This enabled Brad to cover costs for his children so they could maintain their lifestyle while decreasing the communication needed between the two parties. At any time, Brad can view the account, what was spent and how it was spent. It’s a win-win for all.

Establish Written Guidelines for Large Future Purchases

Brad and Joan also agreed to split the cost of vehicles for each child with Brad paying 75% and Joan paying 25% for a vehicle up to a certain dollar amount within 30 days of each child receiving their driver’s license in the future. They also agreed that Brad would be the parent responsible for negotiating for the vehicle and the paperwork. This puts bounds on the agreement to avoid argument but doesn’t tie them down to a specific vehicle today for a future purchase. Additionally, Brad agreed to pay for auto insurance for the children and they agreed that insurance would start within one week of each child receiving their license and agreed to share the information on the insurance cards within 24 hours of receiving it or changing it.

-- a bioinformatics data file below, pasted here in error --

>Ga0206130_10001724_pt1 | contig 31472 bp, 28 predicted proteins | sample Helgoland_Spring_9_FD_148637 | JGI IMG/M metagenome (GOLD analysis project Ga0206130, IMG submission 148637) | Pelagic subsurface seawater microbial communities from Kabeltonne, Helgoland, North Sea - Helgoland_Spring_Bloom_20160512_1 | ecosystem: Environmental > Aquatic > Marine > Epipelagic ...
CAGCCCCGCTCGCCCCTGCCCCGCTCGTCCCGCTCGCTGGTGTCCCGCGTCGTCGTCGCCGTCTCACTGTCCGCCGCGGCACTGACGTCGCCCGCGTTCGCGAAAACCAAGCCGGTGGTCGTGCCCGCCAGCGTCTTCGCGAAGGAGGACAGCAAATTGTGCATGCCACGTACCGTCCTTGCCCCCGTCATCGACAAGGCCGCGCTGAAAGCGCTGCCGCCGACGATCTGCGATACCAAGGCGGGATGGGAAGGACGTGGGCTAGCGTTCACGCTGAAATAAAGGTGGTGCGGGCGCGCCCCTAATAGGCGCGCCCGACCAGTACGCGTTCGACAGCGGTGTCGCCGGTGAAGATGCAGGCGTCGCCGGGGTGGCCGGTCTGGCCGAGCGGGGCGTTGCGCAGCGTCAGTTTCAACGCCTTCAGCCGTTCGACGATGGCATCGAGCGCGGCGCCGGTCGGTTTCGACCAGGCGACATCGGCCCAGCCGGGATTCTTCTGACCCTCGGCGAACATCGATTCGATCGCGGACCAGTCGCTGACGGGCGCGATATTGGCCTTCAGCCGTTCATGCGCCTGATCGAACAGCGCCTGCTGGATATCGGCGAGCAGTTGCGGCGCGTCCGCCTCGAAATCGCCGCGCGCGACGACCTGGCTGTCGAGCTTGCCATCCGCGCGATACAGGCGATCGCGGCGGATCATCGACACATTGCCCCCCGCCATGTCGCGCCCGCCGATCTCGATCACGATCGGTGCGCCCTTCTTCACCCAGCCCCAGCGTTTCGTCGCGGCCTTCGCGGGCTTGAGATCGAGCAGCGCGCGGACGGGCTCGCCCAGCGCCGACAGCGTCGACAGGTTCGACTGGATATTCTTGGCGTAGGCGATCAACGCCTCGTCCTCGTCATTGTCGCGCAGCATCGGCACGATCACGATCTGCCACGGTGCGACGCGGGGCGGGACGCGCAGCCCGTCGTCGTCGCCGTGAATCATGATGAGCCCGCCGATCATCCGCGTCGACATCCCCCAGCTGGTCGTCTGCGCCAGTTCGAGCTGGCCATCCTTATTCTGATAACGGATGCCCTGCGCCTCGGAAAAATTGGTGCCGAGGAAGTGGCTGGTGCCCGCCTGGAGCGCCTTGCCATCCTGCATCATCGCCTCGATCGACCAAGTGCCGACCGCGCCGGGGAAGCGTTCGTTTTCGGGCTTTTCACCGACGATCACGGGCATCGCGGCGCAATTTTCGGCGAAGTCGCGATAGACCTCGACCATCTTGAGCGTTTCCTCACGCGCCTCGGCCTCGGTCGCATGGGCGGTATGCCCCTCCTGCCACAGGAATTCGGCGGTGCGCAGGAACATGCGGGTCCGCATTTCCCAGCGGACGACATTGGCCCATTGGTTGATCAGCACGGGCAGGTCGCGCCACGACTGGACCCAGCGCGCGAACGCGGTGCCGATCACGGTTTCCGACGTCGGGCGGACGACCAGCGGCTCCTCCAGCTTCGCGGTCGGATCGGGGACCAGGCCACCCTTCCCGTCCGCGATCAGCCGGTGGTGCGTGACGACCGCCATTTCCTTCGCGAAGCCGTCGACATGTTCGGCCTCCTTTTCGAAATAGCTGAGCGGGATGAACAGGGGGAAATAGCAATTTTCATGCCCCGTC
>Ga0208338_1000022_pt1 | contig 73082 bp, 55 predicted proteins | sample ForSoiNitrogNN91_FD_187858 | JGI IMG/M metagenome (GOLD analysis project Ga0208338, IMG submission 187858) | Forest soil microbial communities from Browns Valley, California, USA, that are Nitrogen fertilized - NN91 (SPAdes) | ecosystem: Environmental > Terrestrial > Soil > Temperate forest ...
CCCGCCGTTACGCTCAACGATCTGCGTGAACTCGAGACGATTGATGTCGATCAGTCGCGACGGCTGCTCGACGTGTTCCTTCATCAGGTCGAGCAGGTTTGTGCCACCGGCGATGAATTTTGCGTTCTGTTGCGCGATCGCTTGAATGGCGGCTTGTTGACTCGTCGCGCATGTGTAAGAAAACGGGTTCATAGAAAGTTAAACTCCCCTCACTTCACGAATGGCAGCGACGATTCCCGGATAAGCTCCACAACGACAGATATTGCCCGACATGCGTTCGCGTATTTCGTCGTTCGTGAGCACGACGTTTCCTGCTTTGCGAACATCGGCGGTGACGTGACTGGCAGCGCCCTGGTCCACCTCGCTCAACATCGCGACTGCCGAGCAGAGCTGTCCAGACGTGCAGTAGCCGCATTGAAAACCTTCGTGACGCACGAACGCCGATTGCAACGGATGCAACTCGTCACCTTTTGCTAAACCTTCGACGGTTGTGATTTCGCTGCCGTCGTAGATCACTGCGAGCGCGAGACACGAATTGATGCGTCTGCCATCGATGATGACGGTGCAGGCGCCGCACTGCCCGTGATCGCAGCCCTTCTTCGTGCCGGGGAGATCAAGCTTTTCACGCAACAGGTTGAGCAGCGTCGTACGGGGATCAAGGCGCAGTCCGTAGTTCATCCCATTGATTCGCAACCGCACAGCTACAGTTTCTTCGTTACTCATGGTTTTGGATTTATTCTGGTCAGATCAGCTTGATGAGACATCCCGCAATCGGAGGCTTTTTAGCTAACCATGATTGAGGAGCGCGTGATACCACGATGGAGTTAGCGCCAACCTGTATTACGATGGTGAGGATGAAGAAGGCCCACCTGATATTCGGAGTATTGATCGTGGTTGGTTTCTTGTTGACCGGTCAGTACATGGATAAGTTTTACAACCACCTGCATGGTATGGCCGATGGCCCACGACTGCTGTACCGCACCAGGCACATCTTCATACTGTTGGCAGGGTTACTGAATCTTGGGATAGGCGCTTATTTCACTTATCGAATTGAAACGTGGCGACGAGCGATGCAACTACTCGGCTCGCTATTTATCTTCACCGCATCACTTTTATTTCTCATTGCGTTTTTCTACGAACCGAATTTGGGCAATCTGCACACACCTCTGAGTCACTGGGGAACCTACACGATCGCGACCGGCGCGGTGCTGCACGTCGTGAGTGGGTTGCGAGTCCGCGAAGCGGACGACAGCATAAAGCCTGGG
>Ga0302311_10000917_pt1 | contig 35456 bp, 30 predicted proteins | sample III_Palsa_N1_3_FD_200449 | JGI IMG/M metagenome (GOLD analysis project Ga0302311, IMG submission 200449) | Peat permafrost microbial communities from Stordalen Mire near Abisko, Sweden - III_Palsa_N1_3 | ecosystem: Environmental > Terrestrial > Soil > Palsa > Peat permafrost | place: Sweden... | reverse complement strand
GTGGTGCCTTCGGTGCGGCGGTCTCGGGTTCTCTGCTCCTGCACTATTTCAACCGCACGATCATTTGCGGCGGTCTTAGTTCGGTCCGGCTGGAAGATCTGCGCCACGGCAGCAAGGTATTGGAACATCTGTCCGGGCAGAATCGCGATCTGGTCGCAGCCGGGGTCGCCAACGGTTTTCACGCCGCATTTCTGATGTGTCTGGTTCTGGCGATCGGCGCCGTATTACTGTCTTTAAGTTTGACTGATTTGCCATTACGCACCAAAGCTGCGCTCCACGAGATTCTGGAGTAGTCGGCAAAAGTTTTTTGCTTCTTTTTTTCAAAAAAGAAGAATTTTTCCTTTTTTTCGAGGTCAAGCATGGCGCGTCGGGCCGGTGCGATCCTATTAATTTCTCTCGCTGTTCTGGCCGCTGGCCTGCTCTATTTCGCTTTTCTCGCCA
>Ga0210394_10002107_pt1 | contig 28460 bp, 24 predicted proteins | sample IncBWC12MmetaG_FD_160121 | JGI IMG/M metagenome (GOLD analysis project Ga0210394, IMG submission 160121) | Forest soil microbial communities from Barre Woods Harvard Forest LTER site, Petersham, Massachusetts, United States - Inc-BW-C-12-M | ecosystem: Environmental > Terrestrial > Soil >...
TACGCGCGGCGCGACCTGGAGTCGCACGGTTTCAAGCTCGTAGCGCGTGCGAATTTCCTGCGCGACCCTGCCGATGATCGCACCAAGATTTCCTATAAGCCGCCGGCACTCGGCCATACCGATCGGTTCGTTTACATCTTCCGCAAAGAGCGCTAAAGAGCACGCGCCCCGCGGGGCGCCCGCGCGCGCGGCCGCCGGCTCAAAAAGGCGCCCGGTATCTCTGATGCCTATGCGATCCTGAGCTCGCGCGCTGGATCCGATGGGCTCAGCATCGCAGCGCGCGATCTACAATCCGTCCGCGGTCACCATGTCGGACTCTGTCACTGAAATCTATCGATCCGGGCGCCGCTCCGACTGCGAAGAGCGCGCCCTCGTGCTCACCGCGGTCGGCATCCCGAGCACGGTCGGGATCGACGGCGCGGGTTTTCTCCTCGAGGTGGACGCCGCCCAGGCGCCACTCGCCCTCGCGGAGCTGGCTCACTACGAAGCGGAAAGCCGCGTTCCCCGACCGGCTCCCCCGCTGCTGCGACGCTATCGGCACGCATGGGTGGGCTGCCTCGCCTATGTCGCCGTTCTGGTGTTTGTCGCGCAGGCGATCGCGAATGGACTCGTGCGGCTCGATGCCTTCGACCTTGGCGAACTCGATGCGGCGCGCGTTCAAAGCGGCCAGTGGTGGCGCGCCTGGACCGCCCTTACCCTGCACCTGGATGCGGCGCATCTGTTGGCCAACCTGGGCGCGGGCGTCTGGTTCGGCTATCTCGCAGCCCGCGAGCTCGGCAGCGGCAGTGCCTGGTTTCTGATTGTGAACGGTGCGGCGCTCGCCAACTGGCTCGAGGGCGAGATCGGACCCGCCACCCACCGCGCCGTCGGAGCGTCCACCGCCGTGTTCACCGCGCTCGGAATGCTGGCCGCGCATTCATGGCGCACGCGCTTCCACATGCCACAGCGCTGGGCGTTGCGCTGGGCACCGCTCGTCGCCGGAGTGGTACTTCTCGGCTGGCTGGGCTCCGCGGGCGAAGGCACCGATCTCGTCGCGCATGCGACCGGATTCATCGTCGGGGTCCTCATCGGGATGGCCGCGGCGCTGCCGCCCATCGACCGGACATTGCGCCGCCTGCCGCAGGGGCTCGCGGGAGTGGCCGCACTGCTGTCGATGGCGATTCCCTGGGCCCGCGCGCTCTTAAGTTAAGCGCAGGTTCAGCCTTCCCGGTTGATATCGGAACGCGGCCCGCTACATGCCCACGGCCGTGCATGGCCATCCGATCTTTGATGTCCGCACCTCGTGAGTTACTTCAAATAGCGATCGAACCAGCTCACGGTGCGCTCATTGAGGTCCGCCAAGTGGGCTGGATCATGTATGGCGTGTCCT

Pay the Vendor Directly

In other cases, we see the monied spouse paying the vendor directly. For example, we have helped many who agreed to keep their children in private school and the higher earning spouse paid the school directly. Often, we see a mandate to keep the child enrolled in the current private school unless they both agreed, in writing, to move the child. If they moved the child to a different school, the monied spouse would continue to pay 100% of the tuition costs. We also, in some cases, include the costs of meals, uniforms and fund-raising mandates from the private schools. In other cases, both spouses worked, and they agreed to pay the private school 50/50 directly with the same stipulations for change in private school institutions.